Many years ago I worked for a few months at a bank in Switzerland. Not any bank, but the Bank for International Settlements, where I developed a computer system for econometric analysis. In fact this was so long ago that this predated personal computers and was written to run on mainframes, but it did most of the sort of things that a statisticsal system for time series might do today, pulling data out of a database, running various statistivcal tests and producing fancy tests, and though I say it myself, it was a rather nifty program, albeit fairly clunky by today's standards, and no doubt it was consigned to the scrap heap when a PC came along with enough computing power to do the same arithmetic.
The only reason that I mention it, is because of a report presented at the Kansas City Federal Reserve Bank's annual conference last week by 3 economists from the same department of the BIS. According to their analysis, damage from financial crises is generally long-lasting and deep, and the U.S. and UK economies are not likely to regain their pre-crisis levels of activity until the second half of 2010.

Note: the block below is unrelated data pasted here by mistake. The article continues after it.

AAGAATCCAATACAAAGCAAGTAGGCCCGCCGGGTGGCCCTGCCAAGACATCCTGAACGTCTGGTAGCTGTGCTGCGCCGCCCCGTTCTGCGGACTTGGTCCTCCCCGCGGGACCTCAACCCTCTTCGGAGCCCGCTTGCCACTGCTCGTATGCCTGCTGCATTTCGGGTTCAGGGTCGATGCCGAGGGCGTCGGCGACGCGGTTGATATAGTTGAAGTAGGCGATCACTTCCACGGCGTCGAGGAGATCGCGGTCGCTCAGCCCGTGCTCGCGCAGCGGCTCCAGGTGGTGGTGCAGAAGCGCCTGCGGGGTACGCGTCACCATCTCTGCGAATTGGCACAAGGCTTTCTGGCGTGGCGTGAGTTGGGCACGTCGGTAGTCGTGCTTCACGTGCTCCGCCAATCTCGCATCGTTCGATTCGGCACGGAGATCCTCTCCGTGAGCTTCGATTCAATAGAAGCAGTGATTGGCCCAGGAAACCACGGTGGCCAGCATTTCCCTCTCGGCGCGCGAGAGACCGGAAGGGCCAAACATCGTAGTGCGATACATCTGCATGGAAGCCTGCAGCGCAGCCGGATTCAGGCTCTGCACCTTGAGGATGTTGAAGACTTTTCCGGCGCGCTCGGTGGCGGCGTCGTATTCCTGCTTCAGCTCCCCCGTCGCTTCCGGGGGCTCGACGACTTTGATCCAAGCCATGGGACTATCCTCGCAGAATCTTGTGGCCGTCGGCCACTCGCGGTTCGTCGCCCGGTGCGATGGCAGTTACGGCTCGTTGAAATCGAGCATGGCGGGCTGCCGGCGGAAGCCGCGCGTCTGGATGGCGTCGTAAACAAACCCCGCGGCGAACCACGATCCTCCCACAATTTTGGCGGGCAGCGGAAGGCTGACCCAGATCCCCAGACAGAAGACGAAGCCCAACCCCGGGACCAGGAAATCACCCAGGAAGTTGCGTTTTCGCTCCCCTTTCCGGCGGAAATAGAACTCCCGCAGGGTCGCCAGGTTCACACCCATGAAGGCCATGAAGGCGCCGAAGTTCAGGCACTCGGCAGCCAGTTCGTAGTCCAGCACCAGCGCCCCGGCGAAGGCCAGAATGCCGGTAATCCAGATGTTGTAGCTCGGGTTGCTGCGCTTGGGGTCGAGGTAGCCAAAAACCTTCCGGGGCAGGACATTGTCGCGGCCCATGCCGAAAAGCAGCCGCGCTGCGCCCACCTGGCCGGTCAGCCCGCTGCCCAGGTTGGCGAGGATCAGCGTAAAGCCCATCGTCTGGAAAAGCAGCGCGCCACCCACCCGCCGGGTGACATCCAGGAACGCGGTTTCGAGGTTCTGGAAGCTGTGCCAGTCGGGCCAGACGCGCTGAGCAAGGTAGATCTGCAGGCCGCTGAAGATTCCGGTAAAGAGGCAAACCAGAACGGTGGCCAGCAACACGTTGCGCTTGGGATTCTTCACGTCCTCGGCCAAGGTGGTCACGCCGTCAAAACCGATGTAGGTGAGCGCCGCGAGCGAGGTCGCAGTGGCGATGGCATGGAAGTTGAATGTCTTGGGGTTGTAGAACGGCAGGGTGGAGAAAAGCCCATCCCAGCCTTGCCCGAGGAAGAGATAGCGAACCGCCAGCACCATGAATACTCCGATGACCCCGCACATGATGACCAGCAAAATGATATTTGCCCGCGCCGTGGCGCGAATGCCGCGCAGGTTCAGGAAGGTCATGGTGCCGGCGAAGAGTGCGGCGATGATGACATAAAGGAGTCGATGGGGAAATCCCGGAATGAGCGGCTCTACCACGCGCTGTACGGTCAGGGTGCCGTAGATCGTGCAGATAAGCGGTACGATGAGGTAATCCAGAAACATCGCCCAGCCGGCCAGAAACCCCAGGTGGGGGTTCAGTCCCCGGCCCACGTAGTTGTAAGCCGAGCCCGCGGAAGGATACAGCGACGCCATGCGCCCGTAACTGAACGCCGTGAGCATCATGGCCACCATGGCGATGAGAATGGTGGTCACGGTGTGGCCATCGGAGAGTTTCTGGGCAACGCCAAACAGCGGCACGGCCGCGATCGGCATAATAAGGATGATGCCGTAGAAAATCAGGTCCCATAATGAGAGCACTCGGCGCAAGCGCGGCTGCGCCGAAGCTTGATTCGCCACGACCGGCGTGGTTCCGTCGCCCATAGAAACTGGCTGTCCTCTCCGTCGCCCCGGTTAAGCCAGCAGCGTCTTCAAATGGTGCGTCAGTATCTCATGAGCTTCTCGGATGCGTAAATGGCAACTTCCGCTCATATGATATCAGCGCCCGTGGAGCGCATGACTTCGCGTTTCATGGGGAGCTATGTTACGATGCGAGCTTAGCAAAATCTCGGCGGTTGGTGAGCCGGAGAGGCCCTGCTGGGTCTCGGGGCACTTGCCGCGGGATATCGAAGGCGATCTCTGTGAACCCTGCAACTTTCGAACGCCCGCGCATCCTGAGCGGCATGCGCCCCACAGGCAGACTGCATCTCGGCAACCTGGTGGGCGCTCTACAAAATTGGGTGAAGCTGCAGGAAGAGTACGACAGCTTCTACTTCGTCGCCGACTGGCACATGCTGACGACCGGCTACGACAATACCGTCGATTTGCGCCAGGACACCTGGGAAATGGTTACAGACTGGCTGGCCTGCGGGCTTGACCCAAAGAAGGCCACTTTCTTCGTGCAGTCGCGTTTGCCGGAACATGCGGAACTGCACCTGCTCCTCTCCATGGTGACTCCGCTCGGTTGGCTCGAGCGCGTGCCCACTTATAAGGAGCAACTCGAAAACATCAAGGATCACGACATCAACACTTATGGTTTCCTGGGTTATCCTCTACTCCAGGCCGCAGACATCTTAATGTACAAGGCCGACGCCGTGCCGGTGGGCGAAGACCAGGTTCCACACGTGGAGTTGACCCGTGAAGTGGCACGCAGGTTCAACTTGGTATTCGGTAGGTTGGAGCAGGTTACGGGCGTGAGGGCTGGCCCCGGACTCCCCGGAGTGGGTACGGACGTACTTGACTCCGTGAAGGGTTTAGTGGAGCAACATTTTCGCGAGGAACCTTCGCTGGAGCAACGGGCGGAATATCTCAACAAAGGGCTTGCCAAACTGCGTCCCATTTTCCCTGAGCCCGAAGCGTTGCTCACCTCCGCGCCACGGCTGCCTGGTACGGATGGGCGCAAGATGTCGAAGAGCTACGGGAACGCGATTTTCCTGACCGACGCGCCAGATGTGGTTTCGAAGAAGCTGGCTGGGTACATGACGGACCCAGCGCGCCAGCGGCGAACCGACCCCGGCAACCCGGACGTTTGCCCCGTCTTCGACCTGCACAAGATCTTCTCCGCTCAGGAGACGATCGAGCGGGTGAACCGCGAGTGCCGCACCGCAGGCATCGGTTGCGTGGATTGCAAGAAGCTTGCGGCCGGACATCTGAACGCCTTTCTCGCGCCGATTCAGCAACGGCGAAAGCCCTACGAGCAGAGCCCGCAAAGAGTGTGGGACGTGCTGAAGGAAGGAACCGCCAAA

In a study of how long it takes nations to recover from banking crises, the economists from the Bank for International Settlements said that a third of the 40 crises they studied led to contractions that lasted for three years or more and a quarter of the crises resulted in cumulative losses in economic output of more than 25% of pre-crisis gross domestic product.
The trouble with using such such a simple measure as nominal GDP is that even if the nominal values get back to where they were before the slump, in real terms activity will be 6-10% lower, and then when measuring individual prosperity we have to take into account that the population will have grown. So figuring GDP growth at say 3% and inflation at 2%, it may be way over a decade before we get beck to where we were in 2007.